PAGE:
Thai-style beef crostini — Photo by Kartik Das


2 limes, juiced
70 ml fish sauce
15 g caster sugar
1/2 tsp chili powder…

Cost-effective, durable, and versatile equipment that will make a difference!

You don’t need large fancy gadgets and hundreds of dollars to pimp out your kitchen. These simple staples will make prep and cooking significantly easier for less than $75. They take up minimal space on your counter or kitchen drawers, are easy to clean, and parchment paper aside, they’ll last for a long time!

Sheet Trays

I love sheet trays for mise-en-place. They are sturdy, allow you to group several ingredients on one tray for better visibility, and significantly reduce the clutter on your countertop. Imagine having just one or two trays of mise-en-place instead of six or seven smaller sized bowls…

Simple, delicious, and vegetarian. You should make it all the time, but especially for oft-overlooked vegetarian friends at a dinner party.

Here’s a flatbread that comes together in 20 minutes. You can whip it up on a casual weeknight with a glass of sauvignon blanc or at a fancy dinner party with your food-loving friends who’ve been everywhere and had everything.

If you can’t find farro, you can use pearl barley or spelt, but remember to adjust the cooking times based on what you end up using.

Did I mention that it’s mostly quite healthy too?

ricotta, fennel, apple & farro flatbread — Photo by Kartik Das

Serves 4 | ~ 15 minutes prep + 20 minutes cooking


flatbreads of your choosing (store-bought is fine), ready to eat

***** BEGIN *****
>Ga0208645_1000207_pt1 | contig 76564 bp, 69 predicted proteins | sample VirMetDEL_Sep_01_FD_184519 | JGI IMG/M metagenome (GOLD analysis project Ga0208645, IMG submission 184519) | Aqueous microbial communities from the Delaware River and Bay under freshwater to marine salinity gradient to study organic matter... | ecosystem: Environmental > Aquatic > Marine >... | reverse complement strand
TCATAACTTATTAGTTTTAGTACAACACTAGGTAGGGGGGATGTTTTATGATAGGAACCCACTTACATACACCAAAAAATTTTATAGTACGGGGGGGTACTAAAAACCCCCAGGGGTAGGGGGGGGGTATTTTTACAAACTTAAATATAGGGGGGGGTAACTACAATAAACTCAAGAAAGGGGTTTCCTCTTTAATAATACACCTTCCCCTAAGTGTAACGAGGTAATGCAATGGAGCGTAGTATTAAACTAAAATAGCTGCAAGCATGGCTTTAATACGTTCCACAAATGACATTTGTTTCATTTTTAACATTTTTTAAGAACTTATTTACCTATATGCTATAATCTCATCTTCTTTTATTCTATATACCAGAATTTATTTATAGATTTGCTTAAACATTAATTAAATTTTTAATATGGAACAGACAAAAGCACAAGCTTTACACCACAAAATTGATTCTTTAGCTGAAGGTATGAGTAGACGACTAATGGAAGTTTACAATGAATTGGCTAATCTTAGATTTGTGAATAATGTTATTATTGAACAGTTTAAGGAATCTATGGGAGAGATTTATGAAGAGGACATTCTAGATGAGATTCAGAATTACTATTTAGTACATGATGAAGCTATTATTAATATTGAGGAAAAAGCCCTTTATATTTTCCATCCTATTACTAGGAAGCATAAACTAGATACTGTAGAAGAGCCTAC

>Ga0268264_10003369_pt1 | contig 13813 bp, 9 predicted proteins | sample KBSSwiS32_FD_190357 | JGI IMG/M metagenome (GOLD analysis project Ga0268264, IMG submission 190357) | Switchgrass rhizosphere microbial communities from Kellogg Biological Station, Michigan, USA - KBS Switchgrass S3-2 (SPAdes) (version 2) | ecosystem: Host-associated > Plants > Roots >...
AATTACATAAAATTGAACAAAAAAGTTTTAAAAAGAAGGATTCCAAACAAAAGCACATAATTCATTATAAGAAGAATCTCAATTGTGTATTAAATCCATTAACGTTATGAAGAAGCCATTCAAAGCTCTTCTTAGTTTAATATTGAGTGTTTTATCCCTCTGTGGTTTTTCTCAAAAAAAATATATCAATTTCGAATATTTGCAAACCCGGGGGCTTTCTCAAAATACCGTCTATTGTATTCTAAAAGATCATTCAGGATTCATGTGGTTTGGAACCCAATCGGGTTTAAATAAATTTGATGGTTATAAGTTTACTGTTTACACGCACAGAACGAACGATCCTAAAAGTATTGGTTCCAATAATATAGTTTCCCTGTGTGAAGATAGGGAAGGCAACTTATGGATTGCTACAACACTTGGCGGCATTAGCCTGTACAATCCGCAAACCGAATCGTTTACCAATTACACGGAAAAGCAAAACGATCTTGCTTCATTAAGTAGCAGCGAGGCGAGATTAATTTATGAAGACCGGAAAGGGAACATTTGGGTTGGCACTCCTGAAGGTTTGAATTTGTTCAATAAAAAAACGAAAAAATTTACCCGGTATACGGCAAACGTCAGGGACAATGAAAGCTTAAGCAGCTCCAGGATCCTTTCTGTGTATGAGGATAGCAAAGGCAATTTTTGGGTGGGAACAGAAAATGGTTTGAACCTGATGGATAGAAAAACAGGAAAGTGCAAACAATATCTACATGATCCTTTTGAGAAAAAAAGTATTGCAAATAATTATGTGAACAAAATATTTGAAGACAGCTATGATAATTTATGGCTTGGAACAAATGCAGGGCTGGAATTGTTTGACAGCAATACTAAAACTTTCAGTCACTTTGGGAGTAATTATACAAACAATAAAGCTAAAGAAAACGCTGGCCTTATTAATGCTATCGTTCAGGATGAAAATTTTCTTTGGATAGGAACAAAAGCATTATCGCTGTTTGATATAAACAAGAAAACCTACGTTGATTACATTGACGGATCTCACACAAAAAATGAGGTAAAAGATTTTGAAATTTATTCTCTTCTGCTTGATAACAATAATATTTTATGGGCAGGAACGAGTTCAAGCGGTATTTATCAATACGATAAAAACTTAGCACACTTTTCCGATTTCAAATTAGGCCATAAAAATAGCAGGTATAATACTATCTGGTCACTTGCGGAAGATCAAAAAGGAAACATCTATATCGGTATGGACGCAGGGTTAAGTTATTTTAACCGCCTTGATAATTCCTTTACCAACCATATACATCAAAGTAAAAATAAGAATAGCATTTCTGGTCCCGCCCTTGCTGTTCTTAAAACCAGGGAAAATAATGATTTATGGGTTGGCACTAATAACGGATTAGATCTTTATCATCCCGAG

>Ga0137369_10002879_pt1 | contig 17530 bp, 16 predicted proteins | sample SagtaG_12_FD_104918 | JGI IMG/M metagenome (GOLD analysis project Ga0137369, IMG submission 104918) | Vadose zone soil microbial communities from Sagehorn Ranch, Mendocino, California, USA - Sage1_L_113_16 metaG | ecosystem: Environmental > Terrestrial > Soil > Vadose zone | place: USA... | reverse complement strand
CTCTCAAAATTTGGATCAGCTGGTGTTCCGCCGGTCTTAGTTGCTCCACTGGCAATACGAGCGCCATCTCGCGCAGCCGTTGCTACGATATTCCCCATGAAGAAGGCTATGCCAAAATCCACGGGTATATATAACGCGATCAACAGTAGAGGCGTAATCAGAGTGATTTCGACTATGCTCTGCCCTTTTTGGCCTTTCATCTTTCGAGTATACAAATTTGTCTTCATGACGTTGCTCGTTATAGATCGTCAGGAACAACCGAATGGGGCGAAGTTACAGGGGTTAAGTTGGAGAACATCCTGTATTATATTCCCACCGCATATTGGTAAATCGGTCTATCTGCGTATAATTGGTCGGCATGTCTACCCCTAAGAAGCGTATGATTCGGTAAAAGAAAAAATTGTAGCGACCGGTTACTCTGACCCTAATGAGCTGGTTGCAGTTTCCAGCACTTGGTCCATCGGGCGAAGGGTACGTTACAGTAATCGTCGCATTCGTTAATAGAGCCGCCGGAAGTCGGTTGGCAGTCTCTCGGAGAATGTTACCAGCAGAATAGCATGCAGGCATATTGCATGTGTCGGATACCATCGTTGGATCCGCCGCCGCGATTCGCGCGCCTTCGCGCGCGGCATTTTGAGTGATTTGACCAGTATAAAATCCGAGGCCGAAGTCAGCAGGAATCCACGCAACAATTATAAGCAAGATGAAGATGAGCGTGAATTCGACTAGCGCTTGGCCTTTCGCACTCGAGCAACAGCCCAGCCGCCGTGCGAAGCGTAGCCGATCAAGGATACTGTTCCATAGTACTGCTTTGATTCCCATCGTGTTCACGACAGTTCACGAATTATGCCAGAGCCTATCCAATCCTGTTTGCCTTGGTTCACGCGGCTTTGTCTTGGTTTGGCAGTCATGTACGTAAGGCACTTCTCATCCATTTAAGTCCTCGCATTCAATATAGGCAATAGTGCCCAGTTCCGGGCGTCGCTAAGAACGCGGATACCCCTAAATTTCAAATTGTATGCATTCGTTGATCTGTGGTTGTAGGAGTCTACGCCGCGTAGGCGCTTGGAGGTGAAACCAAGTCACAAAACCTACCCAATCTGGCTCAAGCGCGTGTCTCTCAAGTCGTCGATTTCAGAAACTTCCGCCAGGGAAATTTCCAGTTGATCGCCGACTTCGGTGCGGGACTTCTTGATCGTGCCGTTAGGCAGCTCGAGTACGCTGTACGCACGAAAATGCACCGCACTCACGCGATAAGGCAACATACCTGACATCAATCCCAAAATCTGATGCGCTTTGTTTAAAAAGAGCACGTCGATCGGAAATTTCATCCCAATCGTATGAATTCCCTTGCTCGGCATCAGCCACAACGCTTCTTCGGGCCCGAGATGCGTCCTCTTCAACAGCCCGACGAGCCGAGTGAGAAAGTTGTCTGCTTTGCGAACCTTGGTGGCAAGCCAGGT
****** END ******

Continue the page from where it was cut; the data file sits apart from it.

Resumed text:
200 g ricotta
2 fennel bulbs, thinly sliced
nigella seeds (optional)
120 g farro grain
2 granny smith…

Everyone has their personal preference, but I know these three books will teach you to cook, arm you with recipes, and offer up flavor combinations you’d never think of.

Every chef, professional or amateur, has a set of cookbooks stashed away for emergency reference or weekday inspiration. These books range from simple to complex, cuisine based or time-focused, holiday-themed or centered around healthy eating.

There are thousands of cookbooks in circulation, it can a lot to process — Photo by SeriousEats

There are thousands of cookbooks in circulation. But for newbies starting their culinary adventures, trying to figure out where to start can be confusing, overwhelming, and paralyzing. And in a time where everyone is so easily distracted by the next shiny thing, focusing on three essential cookbooks to take your cooking to another level might be a welcome reprieve.

If you’re a professional, you’ll know…

Kartik Das

Get the Medium app

A button that says 'Download on the App Store', and if clicked it will lead you to the iOS App store
A button that says 'Get it on, Google Play', and if clicked it will lead you to the Google Play store